If you read the news with any regularity, then you’re already familiar with the jury tampering case that made headlines in 2015. Kevin Woods, a former pastor and current activist in Mecosta County, was arrested for handing out pamphlets to a pool of possible jurors before a trial. That pamphlet told them about their “jury nullification” rights. The case was highly controversial because it dealt with the issue of one’s constitutional rights to free speech, and a jury’s right to vote their conscience. Need a little refresher? Here are the facts:
Woods wanted to make sure that the jury knew their rights
In 2015, Woods heard about a case taking place in his county involving an Amish farmer who had drained wetlands on his farm. Woods sympathized with the farmer, and although the case never went to trial (Mr Yoder took a plea agreement with the prosecutor), he decided it was important that the potential jurors involved be fully informed of their rights. Specifically, their right to vote their conscience, which means anyone selected to sit on a jury may vote according to what they personally believe to be right and true, despite what the law says. Woods wanted to make sure that the jury who would be voting in Mr Yoder’s case knew they didn’t have to be bound by what the law said a farmer had to do on his land. They were within their rights to vote with their hearts and ignore the instructions read to them by the trial judge.
He got into a lot of trouble for his attempts to inform the jury!
On the day that jury selection for the trial was scheduled to begin, Woods arrived at the Mecosta County Courthouse in Big Rapids, MI. He brought along printed pamphlets full of information about the rights of a juror. He handed them out to anyone who would take one, but Mecosta County District Judge Peter Jaklevic grew annoyed and had Woods arrested. He was charged with Jury Tampering – a misdemeanor punishable by up to 1 year in jail and fines of up to $1,000, and Obstruction of Justice, which is a felony punishable by up to 5 years in prison and a $10,000 fine. The charges were initially dismissed and then later brought again by the Mecosta County prosecutor. In the end he was convicted on both counts.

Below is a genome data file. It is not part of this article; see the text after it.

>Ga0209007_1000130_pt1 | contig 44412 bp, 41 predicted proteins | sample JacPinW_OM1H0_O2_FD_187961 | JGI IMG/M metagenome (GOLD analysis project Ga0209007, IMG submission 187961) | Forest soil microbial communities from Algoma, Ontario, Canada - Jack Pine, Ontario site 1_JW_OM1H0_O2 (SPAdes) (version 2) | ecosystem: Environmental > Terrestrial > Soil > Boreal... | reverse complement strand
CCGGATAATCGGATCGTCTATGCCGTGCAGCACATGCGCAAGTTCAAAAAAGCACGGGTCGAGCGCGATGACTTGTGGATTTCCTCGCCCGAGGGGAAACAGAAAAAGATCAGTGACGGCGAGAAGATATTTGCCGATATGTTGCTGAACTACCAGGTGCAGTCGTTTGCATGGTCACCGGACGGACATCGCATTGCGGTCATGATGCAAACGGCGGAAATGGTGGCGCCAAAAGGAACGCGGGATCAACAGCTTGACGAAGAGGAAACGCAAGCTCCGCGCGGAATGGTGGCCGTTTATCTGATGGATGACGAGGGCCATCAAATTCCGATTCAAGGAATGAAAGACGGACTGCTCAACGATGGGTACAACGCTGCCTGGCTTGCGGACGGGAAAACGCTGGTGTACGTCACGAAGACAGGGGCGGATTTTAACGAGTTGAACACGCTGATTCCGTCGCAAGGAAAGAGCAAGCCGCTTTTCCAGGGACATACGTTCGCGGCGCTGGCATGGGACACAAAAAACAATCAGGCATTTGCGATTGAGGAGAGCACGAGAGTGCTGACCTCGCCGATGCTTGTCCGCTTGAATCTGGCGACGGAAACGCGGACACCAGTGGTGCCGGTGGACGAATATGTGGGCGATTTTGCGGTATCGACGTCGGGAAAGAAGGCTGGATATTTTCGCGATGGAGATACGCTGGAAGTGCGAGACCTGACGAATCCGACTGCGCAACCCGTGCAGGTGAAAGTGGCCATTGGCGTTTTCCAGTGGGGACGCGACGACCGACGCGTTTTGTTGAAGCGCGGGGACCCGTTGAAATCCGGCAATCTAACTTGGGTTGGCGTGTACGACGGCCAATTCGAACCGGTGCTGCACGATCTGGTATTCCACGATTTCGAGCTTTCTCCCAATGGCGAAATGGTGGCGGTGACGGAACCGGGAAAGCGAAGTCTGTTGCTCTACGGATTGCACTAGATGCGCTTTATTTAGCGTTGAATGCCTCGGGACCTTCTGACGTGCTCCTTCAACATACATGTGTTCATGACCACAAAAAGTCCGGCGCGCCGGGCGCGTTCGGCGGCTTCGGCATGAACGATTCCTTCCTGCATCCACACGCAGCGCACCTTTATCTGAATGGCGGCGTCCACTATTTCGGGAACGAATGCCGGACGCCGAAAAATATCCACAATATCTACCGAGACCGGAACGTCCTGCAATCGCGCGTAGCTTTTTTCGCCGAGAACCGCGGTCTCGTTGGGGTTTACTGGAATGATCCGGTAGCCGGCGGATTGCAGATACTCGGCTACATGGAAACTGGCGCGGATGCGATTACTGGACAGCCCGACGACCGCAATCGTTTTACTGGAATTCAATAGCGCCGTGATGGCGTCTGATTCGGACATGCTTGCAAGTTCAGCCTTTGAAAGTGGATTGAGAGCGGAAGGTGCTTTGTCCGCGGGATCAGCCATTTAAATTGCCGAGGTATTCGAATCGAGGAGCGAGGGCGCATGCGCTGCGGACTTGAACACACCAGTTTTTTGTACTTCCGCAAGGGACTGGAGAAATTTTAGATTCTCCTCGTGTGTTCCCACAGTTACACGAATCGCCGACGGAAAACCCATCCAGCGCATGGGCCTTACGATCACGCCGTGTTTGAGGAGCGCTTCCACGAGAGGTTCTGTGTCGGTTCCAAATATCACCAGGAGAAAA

The case has been an ongoing battleground ever since!
Woods fought the charges, claiming his first amendment rights to free speech were being violated. After his conviction, the case ended up before the Michigan Court of Appeals, where the three presiding judges couldn’t agree. Appellate Court Judges Christopher Murray and Thomas Cameron said that the state has a compelling interest in protecting the sanctity of the jury and ruled against Woods. Judge William Murphy, however, said he would have overturned Woods’ conviction. When all was said and done, the Michigan Supreme Court encouraged the ACLU of Michigan, the Fully Informed Jury Association, and the Cato Institute (all of whom had raised concerns about Wood’s First Amendment rights) to file briefs on his behalf. The Supreme Court has now agreed to hear the case.
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